Films are dreams, whether the director is aiming for hyper-realism or whether we’re allowed to fly through the odd, the dreamy, and the troubling of their imagination. Director Rob Marshall’s Nine is a sexy, engaging, stylish and enlightening journey through the imaginative life of Guido Contini (Daniel Day-Lewis) and his many loves.
At the beginning of the film, Guido, a famous Italian film director clearly modeled after Federico Fellini, explains why he doesn’t want to talk about his upcoming movie project: “You kill your film, mostly by talking about it. A film is a dream.”
The very first frames of Nine open with Guido sitting on the vacant set of his upcoming movie Italia, then seamlessly shifts into a dance number that introduces us to his major loves, his mother (Sophia Loren), his wife Luisa (Marion Cotillard), his lover Carla (Penélope Cruz), the blonde star of his new film Claudia (Nicole Kidman) and his muse Lilli (Judi Dench).
Set in Italy in the mid 1960s, Guido is struggling with his next film project. It’s 10 days before shooting begins at Cine Cettá and he has no script, not even a real idea of the storyline, because he spends so much of his time in his head, in fantasy sequences within which women fawn over “Maestro Contini” and do steamy, sexy burlesque dance numbers in the skimpiest of costumes.
Guido is an escapist and we see many scenes where he withdraws from the world around him and focuses on a poignant or intimate memory or whirls away in an astonishing fantasy sequence of perfect women who are perfectly willing. His films offer the same escape for his audience, but as is emphasized throughout Nine, his most recent films no longer hit the mark. Is he too wrapped up in his own world to even be able to share it anymore, maestro or not?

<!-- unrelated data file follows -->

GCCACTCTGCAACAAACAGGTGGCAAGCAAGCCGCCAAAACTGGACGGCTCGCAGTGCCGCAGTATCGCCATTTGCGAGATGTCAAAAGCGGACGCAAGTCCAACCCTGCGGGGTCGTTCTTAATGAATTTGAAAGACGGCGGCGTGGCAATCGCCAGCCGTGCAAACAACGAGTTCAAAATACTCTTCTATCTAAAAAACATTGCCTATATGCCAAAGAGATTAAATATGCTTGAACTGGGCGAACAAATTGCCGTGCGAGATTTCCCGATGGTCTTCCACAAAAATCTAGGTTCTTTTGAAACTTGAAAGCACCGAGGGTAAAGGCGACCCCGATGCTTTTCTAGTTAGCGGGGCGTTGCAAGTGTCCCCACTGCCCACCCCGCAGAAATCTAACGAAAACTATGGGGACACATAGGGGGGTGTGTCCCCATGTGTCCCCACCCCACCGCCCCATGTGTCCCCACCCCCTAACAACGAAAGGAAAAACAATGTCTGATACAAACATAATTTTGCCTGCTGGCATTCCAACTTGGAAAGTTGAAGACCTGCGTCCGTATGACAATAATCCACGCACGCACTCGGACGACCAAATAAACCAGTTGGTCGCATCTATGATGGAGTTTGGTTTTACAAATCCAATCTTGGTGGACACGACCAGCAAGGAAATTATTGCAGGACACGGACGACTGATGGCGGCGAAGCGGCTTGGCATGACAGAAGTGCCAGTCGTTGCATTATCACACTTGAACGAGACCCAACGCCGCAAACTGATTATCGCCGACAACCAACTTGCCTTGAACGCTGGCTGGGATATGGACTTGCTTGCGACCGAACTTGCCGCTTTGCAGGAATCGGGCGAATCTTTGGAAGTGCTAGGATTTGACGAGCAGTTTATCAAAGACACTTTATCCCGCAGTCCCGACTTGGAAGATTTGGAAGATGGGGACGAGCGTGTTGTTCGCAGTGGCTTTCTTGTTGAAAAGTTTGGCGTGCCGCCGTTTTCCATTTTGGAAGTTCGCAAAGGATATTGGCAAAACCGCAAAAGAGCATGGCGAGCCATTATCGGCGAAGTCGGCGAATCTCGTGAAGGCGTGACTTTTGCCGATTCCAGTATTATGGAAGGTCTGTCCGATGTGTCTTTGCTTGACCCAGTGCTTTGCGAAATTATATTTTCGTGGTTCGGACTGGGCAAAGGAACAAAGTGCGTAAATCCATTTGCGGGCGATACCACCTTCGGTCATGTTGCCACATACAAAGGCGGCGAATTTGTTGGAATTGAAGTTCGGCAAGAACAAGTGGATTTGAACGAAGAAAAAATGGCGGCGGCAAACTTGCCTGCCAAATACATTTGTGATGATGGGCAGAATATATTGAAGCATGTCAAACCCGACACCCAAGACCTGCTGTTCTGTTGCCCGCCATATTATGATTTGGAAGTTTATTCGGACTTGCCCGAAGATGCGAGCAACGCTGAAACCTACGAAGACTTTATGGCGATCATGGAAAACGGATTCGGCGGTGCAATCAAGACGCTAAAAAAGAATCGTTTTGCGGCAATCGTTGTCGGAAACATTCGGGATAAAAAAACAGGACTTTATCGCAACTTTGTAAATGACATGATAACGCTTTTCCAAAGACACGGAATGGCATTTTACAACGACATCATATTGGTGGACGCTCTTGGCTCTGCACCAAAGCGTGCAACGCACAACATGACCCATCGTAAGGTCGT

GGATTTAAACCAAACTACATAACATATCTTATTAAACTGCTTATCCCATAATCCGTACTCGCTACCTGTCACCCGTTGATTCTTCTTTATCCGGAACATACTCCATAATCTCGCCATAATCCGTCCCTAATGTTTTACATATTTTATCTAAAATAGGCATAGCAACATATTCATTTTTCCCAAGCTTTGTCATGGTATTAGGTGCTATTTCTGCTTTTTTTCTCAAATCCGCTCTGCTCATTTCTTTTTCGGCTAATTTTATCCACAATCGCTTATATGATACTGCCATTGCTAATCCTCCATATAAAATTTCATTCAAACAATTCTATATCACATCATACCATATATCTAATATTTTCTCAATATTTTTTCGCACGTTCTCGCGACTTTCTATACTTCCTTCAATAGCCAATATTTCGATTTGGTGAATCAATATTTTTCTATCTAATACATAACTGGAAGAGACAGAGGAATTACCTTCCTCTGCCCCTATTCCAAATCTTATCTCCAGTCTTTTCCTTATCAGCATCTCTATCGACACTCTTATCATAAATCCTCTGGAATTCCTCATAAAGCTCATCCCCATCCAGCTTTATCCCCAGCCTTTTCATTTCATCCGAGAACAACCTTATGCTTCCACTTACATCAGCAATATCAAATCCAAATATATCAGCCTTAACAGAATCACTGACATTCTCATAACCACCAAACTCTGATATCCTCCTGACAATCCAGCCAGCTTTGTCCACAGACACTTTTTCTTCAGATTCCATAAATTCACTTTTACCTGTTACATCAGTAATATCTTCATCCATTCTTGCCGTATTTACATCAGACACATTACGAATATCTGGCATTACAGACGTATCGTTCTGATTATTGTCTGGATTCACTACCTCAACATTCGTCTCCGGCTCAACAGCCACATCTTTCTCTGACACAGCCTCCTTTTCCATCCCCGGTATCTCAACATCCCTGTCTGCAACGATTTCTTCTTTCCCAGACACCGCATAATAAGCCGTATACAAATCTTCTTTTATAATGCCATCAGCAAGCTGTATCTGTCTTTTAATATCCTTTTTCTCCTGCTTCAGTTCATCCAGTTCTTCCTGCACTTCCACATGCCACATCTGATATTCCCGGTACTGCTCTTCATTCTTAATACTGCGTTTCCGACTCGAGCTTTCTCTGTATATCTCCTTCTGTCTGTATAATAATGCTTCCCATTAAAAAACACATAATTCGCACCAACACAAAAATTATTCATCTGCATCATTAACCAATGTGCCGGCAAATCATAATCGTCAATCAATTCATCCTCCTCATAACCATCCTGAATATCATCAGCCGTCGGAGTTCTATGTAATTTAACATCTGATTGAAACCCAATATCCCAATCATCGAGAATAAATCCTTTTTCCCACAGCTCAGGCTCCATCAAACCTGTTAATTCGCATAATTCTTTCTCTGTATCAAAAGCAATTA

The tension between how he envisions life proceeding and the different ways that things actually unfold is the leitmotif of Nine, even as we in the audience can clearly see how everyone around Guido bends and forgives so that the maestro has the creative space he so desperately needs to create his next masterpiece. “You’re just an appetite,” Louisa finally tells him, “no one can help you find your way.”
The film also operates as an homage to classic Italian cinema. From the outfits to the beautiful exteriors, the colors, the lyrical patter of dialog and in particular the wonderful music from composer Andrea Guerra, all help create a film that feels like, just maybe, it was made forty years ago.
Nine has extended black and white sequences and many of the fantasy dance numbers flip between black and white and a rich Technicolor. There’s a nod to the vérité style of classic Italian films too, with heads in the way of long shots, people walking past the camera during exteriors, and other touches of reality.
Nine is a film within a film, a story both of the challenge of creating art, of the dilemma of the artist finding inspiration in their imagination while having to live in reality. It’s also a film about making a film, about the art of filmmaking, not the business. With its superb music, sexy dance numbers and thoughtful storyline, it’s one of the best films of 2009 and we’ll hear it mentioned for at least one or two Academy Awards when they’re announced.